By improving listening, I am not implying that we toss out our MP3 players and force ourselves to listen to everything in case we miss something important.  We must all use discretion about where our “focus energy” goes.  But by improving our listening, we can begin to hear the quieter, more subtle elements; we can focus our ears and minds to perceive things that might be more worthwhile than the noise that vies for our attention.  Conscious listening creates understanding.

I recently listened to a TED talk by Julian Treasure on five exercises to improve listening; I share them with you here; click on the image above if you’d like to watch the talk yourself:

1)  Silence:  For at least three minutes a day, try to find a place of complete silence (if not possible, at least aim for very quiet).  It helps to recalibrate your ears, so that you can actually hear the quieter things once again.

2) Mixer:  In a noisy environment, whether a café or sitting by a stream, practice focusing your ears on one sound, then another;  It will improve the quality of your listening.  I use this technique with singing students; before they begin rehearsing with a song we will analyse and dissect it instrument by instrument, verse by verse, vocal by vocal.  The more they become aware of this process, the better they will understand how their vocals fit into the bigger picture as both a wind- and stringed instrument.

3)  Savouring:  There’s a “hidden choir” all around you; focusing on such mundane sounds as the dish washer or the coffee machine can reveal rhythms and build an appreciation of the simpler things in life.  Sound technicians for films use this as their greatest tool; because they’ve trained themselves in this area, they know they can combine the squishing of an orange, the grating of a cinder block across a corrugated iron sheet and the distortion of their vacuum cleaner’s sound to come up with a monster ala the Balrog of Lord of the Rings, or scraping keys along a piano wire to land Dr. Who’s TARDIS.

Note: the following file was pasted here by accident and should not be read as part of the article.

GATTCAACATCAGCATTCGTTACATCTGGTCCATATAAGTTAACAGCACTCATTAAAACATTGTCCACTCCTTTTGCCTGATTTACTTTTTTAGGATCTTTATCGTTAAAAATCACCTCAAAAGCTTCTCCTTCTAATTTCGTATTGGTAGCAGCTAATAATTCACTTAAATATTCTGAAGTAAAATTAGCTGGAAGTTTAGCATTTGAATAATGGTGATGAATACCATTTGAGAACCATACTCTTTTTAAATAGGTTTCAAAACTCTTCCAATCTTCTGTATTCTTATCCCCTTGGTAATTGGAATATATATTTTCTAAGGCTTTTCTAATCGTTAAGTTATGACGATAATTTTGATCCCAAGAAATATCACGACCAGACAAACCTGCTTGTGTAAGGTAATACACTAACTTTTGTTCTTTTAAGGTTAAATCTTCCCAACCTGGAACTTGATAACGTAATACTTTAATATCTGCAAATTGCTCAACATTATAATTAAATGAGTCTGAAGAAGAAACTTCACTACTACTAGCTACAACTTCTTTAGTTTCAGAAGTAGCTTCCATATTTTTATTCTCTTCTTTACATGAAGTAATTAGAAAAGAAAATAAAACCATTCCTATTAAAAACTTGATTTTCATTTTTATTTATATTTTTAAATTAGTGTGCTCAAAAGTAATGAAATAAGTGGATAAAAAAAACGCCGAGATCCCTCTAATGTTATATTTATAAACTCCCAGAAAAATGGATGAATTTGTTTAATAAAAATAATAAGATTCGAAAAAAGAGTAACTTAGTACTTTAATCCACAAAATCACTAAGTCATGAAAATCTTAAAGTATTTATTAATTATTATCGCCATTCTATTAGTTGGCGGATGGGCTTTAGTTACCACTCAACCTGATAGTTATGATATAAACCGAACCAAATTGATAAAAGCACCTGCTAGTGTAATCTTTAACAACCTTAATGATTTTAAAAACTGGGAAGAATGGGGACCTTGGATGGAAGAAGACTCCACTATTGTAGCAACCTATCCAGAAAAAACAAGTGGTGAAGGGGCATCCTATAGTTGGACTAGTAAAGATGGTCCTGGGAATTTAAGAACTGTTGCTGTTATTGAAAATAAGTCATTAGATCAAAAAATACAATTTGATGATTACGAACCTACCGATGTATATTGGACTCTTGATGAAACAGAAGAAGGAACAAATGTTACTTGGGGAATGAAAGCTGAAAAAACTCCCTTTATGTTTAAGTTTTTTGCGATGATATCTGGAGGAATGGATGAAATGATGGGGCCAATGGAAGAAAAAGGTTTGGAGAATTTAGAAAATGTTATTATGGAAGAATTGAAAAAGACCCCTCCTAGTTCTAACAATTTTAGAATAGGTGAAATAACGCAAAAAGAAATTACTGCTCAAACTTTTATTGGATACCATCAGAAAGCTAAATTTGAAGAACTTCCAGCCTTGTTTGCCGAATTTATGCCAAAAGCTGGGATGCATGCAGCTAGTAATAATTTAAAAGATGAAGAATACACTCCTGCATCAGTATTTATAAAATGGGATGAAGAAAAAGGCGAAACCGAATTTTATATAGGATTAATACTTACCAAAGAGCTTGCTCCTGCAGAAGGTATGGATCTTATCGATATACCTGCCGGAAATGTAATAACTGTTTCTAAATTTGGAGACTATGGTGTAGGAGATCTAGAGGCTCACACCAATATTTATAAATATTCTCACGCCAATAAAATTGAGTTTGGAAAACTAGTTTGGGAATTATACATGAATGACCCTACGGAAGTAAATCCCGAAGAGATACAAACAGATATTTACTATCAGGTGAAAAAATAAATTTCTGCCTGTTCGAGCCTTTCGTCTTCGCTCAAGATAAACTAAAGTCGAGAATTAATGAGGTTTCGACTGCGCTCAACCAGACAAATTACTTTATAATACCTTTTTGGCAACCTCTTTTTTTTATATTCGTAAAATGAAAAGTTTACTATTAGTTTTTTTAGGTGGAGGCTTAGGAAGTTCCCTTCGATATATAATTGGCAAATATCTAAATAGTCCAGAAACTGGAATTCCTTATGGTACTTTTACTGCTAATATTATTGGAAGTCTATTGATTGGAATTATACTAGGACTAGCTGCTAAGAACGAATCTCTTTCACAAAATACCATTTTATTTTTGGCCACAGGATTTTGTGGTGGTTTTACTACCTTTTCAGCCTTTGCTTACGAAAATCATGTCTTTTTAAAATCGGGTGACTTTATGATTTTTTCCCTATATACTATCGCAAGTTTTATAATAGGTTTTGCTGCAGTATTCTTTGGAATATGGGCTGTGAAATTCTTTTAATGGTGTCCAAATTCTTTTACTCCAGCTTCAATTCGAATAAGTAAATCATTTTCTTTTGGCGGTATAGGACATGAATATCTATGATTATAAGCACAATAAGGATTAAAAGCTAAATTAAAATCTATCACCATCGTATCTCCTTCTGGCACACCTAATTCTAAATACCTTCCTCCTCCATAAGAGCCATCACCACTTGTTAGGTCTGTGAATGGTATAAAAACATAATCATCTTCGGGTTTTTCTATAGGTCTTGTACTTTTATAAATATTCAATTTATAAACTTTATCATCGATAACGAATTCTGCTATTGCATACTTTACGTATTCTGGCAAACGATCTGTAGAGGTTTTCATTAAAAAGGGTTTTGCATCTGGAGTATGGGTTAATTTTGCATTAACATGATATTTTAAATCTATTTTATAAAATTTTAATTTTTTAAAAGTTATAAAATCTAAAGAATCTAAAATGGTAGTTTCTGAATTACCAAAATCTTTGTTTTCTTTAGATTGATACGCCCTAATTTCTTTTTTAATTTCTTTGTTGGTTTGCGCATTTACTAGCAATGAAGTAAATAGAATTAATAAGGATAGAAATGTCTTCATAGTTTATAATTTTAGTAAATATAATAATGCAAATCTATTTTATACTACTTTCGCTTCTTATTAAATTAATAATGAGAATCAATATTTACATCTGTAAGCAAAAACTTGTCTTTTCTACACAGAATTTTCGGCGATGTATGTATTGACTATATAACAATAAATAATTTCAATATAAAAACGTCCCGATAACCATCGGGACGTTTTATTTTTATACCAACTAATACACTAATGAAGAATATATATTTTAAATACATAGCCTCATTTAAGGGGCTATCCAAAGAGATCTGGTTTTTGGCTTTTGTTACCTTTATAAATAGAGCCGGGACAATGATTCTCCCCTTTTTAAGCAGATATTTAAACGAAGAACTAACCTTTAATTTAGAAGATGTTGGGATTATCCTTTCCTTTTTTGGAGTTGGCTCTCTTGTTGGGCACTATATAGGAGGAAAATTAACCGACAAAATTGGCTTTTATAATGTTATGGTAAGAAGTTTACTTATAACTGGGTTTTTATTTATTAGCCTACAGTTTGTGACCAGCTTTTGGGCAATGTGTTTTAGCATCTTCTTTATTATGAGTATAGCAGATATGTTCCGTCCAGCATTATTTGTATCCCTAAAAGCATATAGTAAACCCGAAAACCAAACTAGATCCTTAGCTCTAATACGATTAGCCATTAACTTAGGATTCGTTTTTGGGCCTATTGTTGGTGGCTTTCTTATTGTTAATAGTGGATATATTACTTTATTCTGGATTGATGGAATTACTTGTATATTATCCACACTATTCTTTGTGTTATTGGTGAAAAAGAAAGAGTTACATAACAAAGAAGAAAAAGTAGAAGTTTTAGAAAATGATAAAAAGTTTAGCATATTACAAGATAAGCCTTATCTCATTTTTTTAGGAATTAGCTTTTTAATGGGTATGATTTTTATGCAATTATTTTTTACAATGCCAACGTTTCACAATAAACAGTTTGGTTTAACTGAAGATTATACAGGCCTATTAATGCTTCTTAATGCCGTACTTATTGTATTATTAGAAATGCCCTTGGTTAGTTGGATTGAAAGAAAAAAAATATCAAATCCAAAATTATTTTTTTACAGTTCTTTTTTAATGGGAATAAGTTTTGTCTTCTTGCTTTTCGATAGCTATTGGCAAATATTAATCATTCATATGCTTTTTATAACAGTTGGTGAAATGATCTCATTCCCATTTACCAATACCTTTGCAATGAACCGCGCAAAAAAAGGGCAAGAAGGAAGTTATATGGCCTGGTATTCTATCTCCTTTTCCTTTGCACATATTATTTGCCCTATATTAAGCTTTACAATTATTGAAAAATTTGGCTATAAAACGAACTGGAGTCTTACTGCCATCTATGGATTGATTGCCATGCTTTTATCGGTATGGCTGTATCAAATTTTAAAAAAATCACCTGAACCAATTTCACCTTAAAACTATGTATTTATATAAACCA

4)  Listening Positions:  This is the idea that you can shift your position (“level” of listening) according to what you’re listening to:  active/passive, reductive/expansive, critical/empathetic.  These adjust certain filters that we all have, such as culture, language, values, beliefs, attitudes, expectations and intentions, which increasingly focus our listening from all “sounds” down to things we specifically listen to.

5) RASA:  An acronym for Receive (i.e. paying attention to the person), Appreciate (giving verbal feedback such as small sounds of agreement or interest), Summarize (feedback of what you’ve understood), and Ask (ask questions afterward).  Practicing RASA will improve not only how we listen, but our retention of information.

Listening is one of our five senses, and one that’s worth exploring in writing; when a reader can become absorbed in the sensations of a scene – hearing, smelling, seeing, feeling and tasting the environment through well-chosen words – they will be invested in the story, and care about what happens next.

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The Jabberwocky and the Totemügerli

Unless you’ve been living under a rock, chances are you’ve heard of Alice in Wonderland; at the least your curiosity might have been piqued enough to read it after seeing The Matrix, or be mistaken in thinking that you don’t need to read the book if you saw Tim Burton’s film with Johnnie Depp.  The sequel to Lewis Carroll’s most famous work (mentioned above), called “Through the Looking-Glass, and What Alice Found There“, written in 1871, contains the famous nonsensical poem called the Jabberwocky, which I present here: